Friday, October 24

2 October 2008 (Day 2 Rwanda)

Up at 06.17 to shower, get dressed, cover myself in bug spray, find anti-malarial pill and head down for a 7am breakfast. At 07.30 Jean and Lauren arrive. Lauren (soon to be nicknamed Sistah Heata) is an 18 year old girl from Vermont who came to Rwanda to work with Pastor Antoine who is working with East Africa Evangelists. Jean is a missionary working with Pastor Antoine. It is not long before I find out that Lauren is not religious at all! Her parents were in the Peace Corps in Rwanda 20 years ago where they met Antoine (not yet a pastor at the time). She is feeling rather lost in her 3rd day in Kigali. She wants to work with women and children, but nothing has been planned for her yet and she's feeling a bit of pressure with all the religious people around her. I explain I'm not at all a missionary and we chat about our common dislike of how others feel we need to become religious.

Vicky, Lauren and I head out on the City Tour. We started off with seeing where the movie Shooting Dogs (Behind the Gates in America) was filmed. From there we went to the first building in Kigali, built by a German with wonderful views of the city. We passed by a prison where we learned prisoners are always in light pink outfits with little barbed wire around them. Right next to the prison was a primary school. The combo of being next to a primary school and not nearly as much "protective walls" as I'm use to in the US seemed rather strange to me, until I learned that everyone else knows who they are, so even if they did escape and manage to find alternate clothes, they would be identified very easily.

We toured around a few streets and onto the Genocide Memorial, where all I can say is words cannot describe it! They have a pond with sort of a star shape, showing the past with fleeing Rwandans. Next to it is a lovely round pond with a fountain, showing the hope for the future. There were mass graves which were 6 metres deep and covered in concrete. A wall with a long list of names of lives that were lost.

From there, the tour continues rather disjointedly into the "rich" sector of town, by rich I mean houses which cost about half a million USD! These houses were being built by Rwandans and rented out primarily to EU and US members.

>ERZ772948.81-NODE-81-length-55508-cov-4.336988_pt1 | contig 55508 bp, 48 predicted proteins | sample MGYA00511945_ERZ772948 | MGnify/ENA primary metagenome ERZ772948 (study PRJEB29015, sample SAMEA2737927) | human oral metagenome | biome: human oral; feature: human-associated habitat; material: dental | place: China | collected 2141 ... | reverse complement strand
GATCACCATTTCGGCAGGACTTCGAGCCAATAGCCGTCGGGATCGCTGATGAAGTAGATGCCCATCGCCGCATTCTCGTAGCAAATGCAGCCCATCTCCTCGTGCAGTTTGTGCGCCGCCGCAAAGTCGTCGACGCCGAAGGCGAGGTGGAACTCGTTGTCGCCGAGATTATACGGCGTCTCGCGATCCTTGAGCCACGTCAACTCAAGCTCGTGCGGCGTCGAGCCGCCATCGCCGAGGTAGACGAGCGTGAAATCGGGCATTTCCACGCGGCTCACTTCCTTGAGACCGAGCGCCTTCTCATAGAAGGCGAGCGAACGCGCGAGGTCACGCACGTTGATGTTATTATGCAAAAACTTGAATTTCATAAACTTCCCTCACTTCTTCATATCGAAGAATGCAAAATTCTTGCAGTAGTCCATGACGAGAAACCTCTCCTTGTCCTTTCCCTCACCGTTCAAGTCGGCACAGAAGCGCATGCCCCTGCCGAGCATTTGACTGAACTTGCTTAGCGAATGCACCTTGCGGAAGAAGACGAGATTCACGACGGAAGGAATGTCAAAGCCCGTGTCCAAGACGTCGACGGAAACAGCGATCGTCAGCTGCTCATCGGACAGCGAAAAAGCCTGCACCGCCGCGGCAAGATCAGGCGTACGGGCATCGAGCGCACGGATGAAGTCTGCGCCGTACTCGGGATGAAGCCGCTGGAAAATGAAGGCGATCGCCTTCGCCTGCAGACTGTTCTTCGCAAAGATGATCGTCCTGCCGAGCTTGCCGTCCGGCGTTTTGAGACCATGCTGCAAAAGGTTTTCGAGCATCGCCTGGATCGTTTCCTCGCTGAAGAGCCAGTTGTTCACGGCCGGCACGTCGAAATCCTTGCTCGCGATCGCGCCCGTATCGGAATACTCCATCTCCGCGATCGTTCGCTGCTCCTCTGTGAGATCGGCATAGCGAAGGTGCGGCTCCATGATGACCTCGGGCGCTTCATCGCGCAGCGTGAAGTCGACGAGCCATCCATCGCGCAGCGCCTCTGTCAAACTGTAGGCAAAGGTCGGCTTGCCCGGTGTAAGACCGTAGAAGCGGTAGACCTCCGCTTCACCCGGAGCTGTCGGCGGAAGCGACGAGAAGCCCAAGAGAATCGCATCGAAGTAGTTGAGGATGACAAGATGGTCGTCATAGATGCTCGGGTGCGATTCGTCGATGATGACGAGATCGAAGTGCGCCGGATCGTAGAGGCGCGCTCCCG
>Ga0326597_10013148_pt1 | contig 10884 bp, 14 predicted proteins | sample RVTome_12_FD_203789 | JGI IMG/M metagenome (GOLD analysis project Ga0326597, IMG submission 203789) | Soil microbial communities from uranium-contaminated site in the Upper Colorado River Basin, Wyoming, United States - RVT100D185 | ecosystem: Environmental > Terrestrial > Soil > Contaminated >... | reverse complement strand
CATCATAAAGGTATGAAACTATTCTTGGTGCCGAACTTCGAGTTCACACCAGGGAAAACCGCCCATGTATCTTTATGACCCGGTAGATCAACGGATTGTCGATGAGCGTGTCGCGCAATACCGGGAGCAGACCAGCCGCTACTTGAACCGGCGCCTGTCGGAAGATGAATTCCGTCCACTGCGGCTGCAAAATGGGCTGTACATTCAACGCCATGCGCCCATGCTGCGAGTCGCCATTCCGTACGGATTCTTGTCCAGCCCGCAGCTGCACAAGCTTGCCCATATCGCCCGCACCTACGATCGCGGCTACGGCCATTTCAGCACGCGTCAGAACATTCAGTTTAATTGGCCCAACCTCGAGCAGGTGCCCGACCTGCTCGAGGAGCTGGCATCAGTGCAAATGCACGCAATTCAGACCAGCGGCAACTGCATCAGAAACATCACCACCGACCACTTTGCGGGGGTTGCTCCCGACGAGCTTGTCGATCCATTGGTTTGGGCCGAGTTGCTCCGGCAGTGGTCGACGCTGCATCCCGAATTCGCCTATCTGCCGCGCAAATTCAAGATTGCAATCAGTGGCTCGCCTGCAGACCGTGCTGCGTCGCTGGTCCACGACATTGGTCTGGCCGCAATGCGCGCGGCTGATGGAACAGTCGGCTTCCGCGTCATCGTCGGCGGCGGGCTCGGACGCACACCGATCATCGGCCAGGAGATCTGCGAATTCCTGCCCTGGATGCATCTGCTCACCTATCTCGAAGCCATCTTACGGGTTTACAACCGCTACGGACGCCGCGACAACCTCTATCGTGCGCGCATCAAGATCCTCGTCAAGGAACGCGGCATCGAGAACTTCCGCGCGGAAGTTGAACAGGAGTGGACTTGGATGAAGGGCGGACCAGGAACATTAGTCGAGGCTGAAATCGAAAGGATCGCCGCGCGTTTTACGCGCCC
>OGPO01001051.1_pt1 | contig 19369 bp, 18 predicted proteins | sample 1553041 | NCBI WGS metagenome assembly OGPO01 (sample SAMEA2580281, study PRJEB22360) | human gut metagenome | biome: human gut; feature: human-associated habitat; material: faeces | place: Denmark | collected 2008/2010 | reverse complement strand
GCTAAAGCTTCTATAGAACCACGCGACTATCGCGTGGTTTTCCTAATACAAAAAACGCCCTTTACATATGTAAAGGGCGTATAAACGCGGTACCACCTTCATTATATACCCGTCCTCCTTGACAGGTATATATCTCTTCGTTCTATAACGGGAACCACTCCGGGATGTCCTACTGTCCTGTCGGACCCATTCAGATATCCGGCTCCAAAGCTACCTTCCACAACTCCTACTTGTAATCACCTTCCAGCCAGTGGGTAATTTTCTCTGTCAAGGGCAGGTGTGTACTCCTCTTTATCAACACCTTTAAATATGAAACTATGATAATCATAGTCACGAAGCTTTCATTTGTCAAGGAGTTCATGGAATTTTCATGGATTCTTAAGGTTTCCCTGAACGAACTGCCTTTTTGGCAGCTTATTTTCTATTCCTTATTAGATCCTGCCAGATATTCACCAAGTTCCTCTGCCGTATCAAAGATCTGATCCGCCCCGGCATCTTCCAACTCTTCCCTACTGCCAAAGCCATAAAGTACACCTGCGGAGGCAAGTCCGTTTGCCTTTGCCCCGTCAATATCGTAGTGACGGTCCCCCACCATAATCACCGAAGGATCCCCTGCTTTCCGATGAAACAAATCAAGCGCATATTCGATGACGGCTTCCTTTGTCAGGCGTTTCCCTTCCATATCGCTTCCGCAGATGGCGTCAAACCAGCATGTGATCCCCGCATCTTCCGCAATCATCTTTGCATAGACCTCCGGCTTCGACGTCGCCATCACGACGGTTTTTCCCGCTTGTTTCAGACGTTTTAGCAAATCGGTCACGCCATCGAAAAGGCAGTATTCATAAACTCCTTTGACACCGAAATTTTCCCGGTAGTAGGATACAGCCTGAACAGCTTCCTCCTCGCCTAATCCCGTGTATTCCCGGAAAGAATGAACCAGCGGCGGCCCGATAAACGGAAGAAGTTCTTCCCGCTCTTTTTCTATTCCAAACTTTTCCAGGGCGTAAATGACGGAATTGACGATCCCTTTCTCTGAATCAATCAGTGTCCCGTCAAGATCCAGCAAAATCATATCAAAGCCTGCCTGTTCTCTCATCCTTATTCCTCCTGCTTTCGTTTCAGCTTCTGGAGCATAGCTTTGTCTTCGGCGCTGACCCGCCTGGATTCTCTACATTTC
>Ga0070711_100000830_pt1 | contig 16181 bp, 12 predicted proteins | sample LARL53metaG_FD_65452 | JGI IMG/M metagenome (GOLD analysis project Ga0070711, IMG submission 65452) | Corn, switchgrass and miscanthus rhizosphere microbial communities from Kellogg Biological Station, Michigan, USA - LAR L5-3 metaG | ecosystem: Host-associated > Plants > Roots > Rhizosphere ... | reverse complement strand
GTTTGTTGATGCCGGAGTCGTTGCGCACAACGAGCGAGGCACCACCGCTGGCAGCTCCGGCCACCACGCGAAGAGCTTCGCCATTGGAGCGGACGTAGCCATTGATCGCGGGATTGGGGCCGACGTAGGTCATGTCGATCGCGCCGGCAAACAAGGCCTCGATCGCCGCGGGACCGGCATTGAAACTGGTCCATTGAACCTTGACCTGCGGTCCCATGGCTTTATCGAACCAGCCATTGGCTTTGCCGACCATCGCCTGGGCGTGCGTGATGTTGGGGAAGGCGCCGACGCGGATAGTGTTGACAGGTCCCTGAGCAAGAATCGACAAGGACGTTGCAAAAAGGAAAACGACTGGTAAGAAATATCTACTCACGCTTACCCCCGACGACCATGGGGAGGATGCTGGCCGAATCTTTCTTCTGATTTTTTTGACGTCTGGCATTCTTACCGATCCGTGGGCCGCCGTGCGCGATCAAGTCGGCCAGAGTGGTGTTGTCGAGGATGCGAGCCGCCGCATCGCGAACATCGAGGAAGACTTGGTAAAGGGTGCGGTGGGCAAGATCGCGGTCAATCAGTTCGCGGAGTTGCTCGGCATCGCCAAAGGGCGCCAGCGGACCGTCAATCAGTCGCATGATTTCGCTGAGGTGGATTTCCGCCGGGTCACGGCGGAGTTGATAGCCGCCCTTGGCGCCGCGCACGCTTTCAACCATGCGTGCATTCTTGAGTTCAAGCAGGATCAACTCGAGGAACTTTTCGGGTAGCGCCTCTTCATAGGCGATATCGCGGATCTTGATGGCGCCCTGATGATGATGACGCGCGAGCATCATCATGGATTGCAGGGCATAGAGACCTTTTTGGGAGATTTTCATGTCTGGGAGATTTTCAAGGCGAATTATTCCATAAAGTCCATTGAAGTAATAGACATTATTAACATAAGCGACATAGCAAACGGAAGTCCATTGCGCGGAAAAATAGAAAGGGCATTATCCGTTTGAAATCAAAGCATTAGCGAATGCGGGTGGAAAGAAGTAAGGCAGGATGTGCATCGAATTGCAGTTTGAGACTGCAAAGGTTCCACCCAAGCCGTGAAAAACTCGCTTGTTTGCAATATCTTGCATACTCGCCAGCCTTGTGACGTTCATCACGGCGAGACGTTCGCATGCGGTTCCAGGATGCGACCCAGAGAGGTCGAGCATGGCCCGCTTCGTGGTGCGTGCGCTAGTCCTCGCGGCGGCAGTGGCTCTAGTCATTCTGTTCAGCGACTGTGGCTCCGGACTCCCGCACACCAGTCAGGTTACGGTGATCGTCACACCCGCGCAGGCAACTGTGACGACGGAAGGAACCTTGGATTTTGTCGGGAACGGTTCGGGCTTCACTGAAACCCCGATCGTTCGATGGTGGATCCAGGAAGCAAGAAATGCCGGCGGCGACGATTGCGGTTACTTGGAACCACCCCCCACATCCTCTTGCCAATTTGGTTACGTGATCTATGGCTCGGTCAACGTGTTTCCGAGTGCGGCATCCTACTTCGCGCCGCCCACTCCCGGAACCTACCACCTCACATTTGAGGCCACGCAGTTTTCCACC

When the tour was done, the three of us popped into Bourbon Coffee for a very delicious meat samosa and of course a Fanta l'orange!! We walked back to our hotel where Lauren was picked up by Jean. Vicky and I started an afternoon of meetings in our "office" first that afternoon was Beatrice of Speak I'm Listening, followed by Pastor Francis and his wife Dorothy of Christ Gospel Church where Itafari has 171 sponsored children.

Dinner that evening was with Eric, Beatrice's son, who runs the Bloom Hotel in Kimironko (near Christ Gospel Church). A great thing I learned about Eric was that instead of firing employees, he keeps them in order to train them, because as he pointed out if he doesn't train them who will? It was amazing to me to see a man who was in his young 30s running an entire restaurant basically on his own!

We had dinner at a restaurant called Heaven, which was just 3 streets up from our "home away from home". The hotel was opened recently by an American couple, but with local staff who they've trained in hospitality and cooking. They have the best BBQ chicken!

A wonderful thunderstorm with heavy rains cooled the hot day temps and brought an amazing peacefulness to the city - it was breath taking.

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At 24 October, 2008 22:44, Blogger mary o said...

wonderful description! Eric sounds like a smart guy. Love, Mom


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